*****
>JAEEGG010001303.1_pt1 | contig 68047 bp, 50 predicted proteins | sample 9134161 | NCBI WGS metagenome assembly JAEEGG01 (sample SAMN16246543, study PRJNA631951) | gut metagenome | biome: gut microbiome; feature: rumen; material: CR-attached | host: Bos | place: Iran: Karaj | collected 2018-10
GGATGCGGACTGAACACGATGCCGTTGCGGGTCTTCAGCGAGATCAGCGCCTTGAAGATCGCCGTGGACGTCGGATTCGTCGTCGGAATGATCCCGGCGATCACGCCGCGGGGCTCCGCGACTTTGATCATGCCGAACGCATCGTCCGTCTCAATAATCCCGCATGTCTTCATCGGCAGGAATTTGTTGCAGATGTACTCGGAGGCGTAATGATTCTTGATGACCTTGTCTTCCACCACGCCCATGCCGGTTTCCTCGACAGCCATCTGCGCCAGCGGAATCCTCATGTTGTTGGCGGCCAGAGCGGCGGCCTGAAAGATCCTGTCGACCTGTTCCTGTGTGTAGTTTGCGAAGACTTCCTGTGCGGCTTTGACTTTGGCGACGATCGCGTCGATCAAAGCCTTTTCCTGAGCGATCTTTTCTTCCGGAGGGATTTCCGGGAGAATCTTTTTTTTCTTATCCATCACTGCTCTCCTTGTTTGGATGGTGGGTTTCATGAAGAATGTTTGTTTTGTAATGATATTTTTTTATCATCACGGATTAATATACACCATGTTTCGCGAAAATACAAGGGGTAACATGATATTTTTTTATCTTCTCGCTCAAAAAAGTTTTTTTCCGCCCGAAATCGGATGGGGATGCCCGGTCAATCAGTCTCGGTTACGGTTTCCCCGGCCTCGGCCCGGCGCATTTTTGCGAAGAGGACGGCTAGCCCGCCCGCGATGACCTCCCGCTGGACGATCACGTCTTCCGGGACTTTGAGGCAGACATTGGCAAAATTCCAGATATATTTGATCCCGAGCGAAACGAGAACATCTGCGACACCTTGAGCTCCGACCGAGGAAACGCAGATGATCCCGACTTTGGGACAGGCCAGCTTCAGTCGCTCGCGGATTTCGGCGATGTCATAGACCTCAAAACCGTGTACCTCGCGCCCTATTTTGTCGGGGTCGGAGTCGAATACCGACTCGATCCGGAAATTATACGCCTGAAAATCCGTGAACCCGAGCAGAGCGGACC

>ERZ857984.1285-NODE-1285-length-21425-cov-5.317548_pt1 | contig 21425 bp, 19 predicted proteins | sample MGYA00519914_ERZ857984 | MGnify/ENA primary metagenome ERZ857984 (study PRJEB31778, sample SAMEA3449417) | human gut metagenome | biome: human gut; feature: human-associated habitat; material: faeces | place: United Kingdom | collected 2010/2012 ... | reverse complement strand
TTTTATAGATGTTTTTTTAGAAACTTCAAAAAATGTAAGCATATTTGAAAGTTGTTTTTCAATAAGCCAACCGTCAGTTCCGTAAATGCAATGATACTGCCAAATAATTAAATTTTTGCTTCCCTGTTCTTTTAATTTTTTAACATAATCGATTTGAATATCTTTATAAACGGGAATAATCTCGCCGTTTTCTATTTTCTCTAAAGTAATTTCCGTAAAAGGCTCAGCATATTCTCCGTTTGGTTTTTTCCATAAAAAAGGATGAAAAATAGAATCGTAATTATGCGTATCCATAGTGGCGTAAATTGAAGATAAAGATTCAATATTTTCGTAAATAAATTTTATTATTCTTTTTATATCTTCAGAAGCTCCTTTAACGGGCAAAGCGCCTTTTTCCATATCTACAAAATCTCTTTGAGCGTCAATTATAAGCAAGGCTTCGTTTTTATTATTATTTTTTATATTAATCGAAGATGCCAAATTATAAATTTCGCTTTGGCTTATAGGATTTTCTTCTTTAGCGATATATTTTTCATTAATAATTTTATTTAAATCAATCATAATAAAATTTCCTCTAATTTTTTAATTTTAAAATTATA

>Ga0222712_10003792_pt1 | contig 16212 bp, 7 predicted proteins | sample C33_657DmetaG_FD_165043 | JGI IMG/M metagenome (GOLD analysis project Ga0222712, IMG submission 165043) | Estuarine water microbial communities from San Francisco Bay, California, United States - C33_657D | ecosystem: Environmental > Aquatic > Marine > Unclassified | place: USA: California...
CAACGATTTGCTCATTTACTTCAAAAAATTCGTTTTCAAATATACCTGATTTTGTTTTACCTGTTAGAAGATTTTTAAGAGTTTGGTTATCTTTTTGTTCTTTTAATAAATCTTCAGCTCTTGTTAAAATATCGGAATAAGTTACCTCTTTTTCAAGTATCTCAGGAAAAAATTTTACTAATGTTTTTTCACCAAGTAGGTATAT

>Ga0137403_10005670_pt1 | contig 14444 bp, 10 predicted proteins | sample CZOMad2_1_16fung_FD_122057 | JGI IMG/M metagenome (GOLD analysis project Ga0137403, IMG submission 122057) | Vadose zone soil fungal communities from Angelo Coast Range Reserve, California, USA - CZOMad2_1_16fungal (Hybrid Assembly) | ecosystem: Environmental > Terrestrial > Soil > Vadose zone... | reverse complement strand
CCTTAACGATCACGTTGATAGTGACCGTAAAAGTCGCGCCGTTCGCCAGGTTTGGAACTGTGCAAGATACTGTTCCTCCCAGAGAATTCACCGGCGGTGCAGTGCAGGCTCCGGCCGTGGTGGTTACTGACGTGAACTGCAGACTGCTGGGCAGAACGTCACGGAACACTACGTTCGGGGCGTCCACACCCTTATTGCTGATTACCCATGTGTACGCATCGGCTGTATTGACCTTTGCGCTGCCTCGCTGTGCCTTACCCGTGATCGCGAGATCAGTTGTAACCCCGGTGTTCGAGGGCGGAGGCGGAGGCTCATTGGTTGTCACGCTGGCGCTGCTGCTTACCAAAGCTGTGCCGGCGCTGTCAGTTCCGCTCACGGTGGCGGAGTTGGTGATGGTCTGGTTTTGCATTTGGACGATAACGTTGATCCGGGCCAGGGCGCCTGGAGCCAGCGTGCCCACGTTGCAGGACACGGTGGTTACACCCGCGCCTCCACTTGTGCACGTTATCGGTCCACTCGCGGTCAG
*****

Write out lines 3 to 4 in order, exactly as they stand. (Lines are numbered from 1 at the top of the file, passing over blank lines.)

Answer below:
>ERZ857984.1285-NODE-1285-length-21425-cov-5.317548_pt1 | contig 21425 bp, 19 predicted proteins | sample MGYA00519914_ERZ857984 | MGnify/ENA primary metagenome ERZ857984 (study PRJEB31778, sample SAMEA3449417) | human gut metagenome | biome: human gut; feature: human-associated habitat; material: faeces | place: United Kingdom | collected 2010/2012 ... | reverse complement strand
TTTTATAGATGTTTTTTTAGAAACTTCAAAAAATGTAAGCATATTTGAAAGTTGTTTTTCAATAAGCCAACCGTCAGTTCCGTAAATGCAATGATACTGCCAAATAATTAAATTTTTGCTTCCCTGTTCTTTTAATTTTTTAACATAATCGATTTGAATATCTTTATAAACGGGAATAATCTCGCCGTTTTCTATTTTCTCTAAAGTAATTTCCGTAAAAGGCTCAGCATATTCTCCGTTTGGTTTTTTCCATAAAAAAGGATGAAAAATAGAATCGTAATTATGCGTATCCATAGTGGCGTAAATTGAAGATAAAGATTCAATATTTTCGTAAATAAATTTTATTATTCTTTTTATATCTTCAGAAGCTCCTTTAACGGGCAAAGCGCCTTTTTCCATATCTACAAAATCTCTTTGAGCGTCAATTATAAGCAAGGCTTCGTTTTTATTATTATTTTTTATATTAATCGAAGATGCCAAATTATAAATTTCGCTTTGGCTTATAGGATTTTCTTCTTTAGCGATATATTTTTCATTAATAATTTTATTTAAATCAATCATAATAAAATTTCCTCTAATTTTTTAATTTTAAAATTATA